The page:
Justin made around a dozen short documentary films telling the stories of remarkable people like Mwanaharushi. But he also had an idea for a more ambitious project.
“As a filmmaker I have found out my real passion lies in telling stories with fictional characters, that are nevertheless grounded in truth and real world issues,” Justin explains.
Having previously made an award-winning fiction film for a conflict resolution charity in his hometown of Brighton in the UK, Justin wanted to try a similar approach in Tanzania.
Handing over the director's chair to local youth
Together with an interactive theatre group, Justin worked with young people aged 15 years and up in the town of Lindi. Through workshops, Justin worked with the young people to develop a script for a film that would explore the difficulties a young female character called Tabu faces to stay in school.
“All of the dialogue the young people wrote was based on real stories that had happened in their community, for example young people getting pregnant early and then being excluded from coming back to school. But making it a fictional story allows different issues to be combined and explored in different ways, while making it anonymous.”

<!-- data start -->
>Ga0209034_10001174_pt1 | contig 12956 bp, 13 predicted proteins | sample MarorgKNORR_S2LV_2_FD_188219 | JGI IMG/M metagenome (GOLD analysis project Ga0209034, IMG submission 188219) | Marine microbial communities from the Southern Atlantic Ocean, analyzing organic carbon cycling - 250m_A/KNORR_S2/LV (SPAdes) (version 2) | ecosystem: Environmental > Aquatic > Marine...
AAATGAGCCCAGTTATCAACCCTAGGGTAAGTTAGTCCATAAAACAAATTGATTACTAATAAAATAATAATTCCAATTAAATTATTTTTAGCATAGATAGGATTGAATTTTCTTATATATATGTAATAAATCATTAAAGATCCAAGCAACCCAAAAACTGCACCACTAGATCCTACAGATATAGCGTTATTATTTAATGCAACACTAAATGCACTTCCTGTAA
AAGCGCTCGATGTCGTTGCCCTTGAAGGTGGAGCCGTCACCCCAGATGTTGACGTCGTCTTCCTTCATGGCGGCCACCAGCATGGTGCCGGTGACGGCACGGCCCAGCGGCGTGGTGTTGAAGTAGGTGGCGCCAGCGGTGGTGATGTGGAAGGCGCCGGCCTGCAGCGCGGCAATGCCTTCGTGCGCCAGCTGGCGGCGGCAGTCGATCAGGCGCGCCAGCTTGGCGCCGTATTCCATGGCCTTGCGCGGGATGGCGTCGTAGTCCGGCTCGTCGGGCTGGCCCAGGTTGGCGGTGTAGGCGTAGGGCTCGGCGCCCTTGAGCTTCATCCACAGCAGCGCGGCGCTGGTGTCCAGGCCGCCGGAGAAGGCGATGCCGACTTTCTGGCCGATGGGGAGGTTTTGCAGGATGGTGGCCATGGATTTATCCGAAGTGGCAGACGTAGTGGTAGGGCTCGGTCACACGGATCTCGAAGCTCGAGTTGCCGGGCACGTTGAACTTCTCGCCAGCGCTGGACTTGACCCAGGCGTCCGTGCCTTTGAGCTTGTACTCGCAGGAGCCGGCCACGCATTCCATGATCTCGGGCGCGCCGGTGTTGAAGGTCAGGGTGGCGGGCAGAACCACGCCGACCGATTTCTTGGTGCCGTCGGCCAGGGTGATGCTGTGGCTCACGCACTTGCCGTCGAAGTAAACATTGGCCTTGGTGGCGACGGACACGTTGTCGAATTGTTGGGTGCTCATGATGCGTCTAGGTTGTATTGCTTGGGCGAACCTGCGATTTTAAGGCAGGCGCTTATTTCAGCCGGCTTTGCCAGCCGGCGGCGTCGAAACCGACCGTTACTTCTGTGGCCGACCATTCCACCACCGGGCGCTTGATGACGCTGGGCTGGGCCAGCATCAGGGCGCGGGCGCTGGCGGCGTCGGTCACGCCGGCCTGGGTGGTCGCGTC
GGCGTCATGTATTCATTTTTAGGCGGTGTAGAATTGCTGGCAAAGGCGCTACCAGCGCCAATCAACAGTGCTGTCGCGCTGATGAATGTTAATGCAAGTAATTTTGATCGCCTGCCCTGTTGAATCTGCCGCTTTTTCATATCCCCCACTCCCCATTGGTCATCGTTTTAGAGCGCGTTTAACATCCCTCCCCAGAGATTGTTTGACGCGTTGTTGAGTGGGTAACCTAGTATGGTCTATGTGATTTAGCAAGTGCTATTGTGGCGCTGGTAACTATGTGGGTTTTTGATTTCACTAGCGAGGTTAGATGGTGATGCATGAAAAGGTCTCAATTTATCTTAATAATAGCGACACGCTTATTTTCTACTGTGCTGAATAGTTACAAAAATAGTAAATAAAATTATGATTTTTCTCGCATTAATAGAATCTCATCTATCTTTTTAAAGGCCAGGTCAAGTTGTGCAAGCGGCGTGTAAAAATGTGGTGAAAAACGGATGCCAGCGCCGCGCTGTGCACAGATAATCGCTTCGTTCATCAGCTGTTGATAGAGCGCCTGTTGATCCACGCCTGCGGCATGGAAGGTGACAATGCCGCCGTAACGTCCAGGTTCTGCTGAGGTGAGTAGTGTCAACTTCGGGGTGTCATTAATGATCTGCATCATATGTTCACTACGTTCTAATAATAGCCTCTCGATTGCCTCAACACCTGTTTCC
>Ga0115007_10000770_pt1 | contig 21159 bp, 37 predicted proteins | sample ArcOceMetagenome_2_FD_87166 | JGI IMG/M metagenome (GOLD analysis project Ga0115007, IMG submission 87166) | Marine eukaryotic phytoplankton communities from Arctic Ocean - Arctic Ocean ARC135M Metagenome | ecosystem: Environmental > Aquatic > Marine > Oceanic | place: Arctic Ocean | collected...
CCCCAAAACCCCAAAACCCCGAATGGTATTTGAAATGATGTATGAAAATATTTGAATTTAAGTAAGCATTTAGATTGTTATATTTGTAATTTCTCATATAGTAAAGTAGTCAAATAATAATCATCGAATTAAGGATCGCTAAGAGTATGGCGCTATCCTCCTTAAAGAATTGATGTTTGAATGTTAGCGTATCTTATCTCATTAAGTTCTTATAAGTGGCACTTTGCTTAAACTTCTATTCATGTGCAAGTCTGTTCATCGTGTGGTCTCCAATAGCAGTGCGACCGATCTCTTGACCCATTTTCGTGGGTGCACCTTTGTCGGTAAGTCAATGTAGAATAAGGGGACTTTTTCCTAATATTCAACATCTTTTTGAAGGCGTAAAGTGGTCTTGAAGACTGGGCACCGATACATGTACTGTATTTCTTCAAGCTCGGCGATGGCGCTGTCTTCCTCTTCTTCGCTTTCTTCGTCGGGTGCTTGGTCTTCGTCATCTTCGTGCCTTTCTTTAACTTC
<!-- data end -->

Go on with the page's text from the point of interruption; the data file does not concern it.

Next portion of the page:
Young people from the community were also trained as actors and crew to shoot the film.
At the end of Justin’s six-month placement, the resulting 15-minute short film Tabu was one of six showcased as part of special VSO 60th anniversary events across Tanzania.
Several hundred people attended the screenings, including donors, government ministers and – most importantly – the people who appeared in the films.
“It was an amazing experience watching the young girl who plays Tabu seeing herself on the big screen for the first time – for someone who had never even seen a film to suddenly be the star of one.”
Justin says his ambition was always for the people in the films to be a central part of the screenings.
“Film allows you to connect emotionally with characters in a very special way. You root for these people as characters. Then for the real person to step out from the screen and be able to tell their true story, in person, to decision-makers gathered in Dar es Salaam – that was quite powerful.”
Making an impact
Justin says that one of the special guests, an ambassador representing a European country in Tanzania, was so moved by the Tabu film that he committed to allocate more funding to girls and young women’s education.
“I think the nature of volunteering is that change is usually slow and that volunteers can finish their placements without being sure of their impact. To have the screening event as a solid output at the end of six months’ work, on the last day of my placement, was a wonderful ending.”
Justin says his experience making more than a dozen films in Tanzania has made him a more skilled and resilient filmmaker. He’s now committed to continuing his passion of using film to shed light on important issues, and start conversations that can create change in society.